I understand what you are doing with the antler , but why do you use a bone or antler ? Do they make a tool ? What does the antler do that wood or plastic cant do ? . . . .Just curious , nice work by the way i would love to have one for my 1911 .
I'd be happy to make you one :thumbup: The antler is a free tool. You can buy something called a bone folder fairly reasonably. I recently picked up this one:


You can buy one from a leather supplier for more but it is the same thing. The 'pros' either use a press with two straps of rubber to define the gun, or a vacuum sealer set up. I don't have the space to dedicate to this or the coin to drop so it's done by hand and an antler/bone folder :)
IslandTimes said:
Alright, so I finally picked up some leather and tools to make a holster. Have any more tips that will save me a headache or two?
Test your designs with cardboard (even sew them/staple them together) before ever cutting leather. I've wasted a lot of leather that way. Keep a tight stitch line, for a autoloader measure the width of the slide, divided by two, and add the width of the leather and that is the distance your line comes out from the gun. A revolver is really an educated guess so you will just have to use some leather on that. Use a hard surface for cutting your belt loop slots, if you don't they will look like my early ones (garbage). Set up your steps and follow them closely, remember you need to burnish edges of things like belt loops or reinforcements before you sew them on. I can walk you through my new way of burnishing that looks MUCH much better if you are interested. Here is a link that I used:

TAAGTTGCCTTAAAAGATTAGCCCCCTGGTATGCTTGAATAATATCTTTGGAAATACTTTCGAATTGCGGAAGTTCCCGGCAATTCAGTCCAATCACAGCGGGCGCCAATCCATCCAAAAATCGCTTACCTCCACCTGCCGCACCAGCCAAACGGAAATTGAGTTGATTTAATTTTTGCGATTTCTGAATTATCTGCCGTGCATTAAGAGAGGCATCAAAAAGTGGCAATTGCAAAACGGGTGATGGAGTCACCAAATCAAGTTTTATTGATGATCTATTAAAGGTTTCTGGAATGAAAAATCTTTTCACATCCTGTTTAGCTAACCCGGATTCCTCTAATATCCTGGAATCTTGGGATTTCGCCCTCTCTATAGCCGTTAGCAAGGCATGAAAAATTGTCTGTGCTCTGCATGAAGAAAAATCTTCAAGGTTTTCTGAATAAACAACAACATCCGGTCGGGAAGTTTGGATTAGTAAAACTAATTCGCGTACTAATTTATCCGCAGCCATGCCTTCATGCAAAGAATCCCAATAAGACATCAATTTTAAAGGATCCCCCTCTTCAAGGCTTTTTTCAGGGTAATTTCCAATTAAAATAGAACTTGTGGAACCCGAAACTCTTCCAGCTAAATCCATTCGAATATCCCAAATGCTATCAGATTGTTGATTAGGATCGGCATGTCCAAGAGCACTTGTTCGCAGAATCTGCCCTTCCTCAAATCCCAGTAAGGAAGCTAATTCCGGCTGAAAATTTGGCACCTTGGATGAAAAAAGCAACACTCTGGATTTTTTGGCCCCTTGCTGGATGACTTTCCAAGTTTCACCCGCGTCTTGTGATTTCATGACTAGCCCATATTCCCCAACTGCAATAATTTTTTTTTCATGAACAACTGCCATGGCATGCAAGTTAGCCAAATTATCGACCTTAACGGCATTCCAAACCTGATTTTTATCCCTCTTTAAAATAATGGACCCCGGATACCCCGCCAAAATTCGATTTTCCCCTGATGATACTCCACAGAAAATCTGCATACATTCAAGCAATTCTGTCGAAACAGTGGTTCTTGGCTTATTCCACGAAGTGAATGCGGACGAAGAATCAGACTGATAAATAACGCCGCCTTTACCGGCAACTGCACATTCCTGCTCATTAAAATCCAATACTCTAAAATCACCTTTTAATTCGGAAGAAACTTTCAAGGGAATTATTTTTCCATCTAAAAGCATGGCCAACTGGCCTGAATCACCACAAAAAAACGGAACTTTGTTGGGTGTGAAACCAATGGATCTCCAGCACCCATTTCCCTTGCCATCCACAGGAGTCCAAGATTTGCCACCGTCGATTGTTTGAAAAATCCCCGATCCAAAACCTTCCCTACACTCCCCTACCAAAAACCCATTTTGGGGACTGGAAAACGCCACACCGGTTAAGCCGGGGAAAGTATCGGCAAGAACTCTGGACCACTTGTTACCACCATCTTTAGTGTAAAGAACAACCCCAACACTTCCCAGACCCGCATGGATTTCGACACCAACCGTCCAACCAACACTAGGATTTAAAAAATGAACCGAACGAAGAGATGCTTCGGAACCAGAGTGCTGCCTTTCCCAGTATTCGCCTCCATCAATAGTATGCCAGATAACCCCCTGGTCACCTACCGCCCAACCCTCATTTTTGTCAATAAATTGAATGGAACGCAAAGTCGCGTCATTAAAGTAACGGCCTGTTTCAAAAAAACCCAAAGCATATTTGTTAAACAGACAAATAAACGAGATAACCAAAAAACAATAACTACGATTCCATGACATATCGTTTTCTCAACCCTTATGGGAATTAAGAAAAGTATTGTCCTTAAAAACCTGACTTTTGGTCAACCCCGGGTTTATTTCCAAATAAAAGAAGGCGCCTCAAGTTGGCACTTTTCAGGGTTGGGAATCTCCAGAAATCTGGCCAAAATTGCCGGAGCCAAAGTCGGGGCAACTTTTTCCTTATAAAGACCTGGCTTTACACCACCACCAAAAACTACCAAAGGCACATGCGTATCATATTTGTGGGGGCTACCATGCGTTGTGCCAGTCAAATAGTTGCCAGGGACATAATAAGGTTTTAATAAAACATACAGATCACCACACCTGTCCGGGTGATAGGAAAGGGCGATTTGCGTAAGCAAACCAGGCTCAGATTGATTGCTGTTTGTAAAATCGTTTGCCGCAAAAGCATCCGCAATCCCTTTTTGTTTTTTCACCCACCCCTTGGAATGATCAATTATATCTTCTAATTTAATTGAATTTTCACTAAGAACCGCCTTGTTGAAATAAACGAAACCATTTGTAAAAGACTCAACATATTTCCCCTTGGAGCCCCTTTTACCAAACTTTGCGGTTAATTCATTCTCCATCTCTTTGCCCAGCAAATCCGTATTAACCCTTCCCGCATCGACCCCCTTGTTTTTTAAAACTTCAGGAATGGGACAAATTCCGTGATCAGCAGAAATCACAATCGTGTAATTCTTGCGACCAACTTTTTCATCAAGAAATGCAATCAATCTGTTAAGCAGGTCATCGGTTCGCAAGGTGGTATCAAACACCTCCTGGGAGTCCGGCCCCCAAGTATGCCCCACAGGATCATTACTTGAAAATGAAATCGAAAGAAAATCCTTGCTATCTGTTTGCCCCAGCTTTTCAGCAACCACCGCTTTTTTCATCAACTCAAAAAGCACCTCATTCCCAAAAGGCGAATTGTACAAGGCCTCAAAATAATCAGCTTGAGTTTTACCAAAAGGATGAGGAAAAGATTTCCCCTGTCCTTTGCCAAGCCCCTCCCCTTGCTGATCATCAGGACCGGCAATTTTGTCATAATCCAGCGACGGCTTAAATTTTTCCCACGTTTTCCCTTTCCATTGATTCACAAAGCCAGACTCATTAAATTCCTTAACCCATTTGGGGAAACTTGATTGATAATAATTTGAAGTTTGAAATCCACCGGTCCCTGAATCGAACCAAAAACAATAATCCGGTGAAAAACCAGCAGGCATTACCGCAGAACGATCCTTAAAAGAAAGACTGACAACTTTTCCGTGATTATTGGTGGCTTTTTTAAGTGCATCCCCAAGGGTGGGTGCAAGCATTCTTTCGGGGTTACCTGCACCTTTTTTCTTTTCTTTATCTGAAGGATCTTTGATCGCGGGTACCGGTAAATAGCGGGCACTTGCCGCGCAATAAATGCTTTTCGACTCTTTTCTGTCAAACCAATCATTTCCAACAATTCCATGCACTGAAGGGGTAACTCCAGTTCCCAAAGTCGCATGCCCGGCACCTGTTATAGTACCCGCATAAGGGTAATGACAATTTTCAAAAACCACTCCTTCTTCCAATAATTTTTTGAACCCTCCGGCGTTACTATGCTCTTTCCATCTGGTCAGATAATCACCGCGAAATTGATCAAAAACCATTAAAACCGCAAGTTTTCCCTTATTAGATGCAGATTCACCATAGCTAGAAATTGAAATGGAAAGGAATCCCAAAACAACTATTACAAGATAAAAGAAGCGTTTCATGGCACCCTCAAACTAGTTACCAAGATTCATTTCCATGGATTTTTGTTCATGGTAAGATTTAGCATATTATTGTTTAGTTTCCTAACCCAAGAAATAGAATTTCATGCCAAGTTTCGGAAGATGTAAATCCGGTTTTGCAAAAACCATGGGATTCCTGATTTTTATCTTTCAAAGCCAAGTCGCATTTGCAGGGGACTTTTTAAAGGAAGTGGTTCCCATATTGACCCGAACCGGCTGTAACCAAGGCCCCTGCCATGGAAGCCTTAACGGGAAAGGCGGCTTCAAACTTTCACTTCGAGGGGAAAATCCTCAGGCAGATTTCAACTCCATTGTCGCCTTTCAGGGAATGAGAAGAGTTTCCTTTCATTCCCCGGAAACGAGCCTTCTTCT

That site is also really helpful for ideas and critics once you finish. Also keep your awl perpendicular, if your having issues chuck the bit into a drill press and do it that way to keep it uniform. When sewing I also recommend learning a lock stitch and using it every 4-5 threads so your work doesn't loosen up as you continue on. I could explain it too you if needed. Most of all have fun! I've learned so much over these 5 months and still have a long way to go - my next battle will be with learning to lace for edges and what not.